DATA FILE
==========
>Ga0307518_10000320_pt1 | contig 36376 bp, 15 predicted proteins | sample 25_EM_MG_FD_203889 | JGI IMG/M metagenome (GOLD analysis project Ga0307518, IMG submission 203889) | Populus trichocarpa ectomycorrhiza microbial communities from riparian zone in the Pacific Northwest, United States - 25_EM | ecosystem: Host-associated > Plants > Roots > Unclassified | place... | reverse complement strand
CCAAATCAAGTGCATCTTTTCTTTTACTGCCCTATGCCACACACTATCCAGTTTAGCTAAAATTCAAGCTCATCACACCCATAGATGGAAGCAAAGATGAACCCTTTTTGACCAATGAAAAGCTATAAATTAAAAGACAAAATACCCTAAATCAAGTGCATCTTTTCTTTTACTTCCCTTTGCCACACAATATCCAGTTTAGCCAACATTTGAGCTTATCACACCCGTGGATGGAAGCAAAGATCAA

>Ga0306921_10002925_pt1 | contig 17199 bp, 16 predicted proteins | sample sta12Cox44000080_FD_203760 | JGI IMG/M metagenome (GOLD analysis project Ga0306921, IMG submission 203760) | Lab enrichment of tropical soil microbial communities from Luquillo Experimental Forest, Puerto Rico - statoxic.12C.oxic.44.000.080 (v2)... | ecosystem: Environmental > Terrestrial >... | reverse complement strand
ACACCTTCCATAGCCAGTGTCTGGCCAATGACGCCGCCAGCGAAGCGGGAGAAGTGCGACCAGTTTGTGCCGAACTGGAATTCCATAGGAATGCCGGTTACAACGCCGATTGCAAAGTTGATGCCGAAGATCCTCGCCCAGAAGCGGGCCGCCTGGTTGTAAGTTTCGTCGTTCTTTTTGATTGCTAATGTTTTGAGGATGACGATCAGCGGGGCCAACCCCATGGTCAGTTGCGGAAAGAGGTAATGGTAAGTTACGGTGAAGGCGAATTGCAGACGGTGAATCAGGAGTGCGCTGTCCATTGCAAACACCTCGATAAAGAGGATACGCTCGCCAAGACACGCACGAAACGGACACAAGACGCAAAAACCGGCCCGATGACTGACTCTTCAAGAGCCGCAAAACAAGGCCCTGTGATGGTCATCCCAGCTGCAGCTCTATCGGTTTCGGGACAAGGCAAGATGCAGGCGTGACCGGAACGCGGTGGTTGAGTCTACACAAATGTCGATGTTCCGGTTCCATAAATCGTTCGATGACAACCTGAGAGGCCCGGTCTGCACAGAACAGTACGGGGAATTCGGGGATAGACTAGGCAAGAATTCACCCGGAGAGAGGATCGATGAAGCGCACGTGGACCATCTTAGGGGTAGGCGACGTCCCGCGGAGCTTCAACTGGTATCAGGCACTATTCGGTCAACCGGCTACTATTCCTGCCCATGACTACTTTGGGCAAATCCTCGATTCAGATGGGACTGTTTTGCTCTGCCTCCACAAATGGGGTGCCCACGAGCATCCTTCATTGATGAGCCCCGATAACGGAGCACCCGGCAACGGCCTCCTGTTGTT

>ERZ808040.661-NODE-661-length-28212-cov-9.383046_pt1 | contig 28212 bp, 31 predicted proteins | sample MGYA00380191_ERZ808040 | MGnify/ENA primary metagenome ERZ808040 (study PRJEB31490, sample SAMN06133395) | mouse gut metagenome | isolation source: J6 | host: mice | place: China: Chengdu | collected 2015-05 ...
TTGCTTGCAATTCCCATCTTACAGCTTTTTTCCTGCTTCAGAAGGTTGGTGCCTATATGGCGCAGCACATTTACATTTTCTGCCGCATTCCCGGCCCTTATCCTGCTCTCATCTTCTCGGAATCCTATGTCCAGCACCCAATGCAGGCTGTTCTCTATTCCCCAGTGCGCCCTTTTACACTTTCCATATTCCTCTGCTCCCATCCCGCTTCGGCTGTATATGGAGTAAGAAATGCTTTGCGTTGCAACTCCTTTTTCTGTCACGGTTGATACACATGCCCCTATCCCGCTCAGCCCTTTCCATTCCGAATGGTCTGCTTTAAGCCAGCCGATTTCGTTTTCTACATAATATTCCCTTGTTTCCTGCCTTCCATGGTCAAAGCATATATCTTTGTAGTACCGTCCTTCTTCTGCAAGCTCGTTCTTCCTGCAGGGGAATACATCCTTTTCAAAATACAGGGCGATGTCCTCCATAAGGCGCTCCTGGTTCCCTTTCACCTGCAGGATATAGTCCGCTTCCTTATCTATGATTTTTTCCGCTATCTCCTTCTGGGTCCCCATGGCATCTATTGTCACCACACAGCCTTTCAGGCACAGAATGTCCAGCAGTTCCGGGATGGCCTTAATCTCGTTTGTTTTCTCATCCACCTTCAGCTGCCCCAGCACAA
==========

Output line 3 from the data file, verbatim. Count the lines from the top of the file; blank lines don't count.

>Ga0306921_10002925_pt1 | contig 17199 bp, 16 predicted proteins | sample sta12Cox44000080_FD_203760 | JGI IMG/M metagenome (GOLD analysis project Ga0306921, IMG submission 203760) | Lab enrichment of tropical soil microbial communities from Luquillo Experimental Forest, Puerto Rico - statoxic.12C.oxic.44.000.080 (v2)... | ecosystem: Environmental > Terrestrial >... | reverse complement strand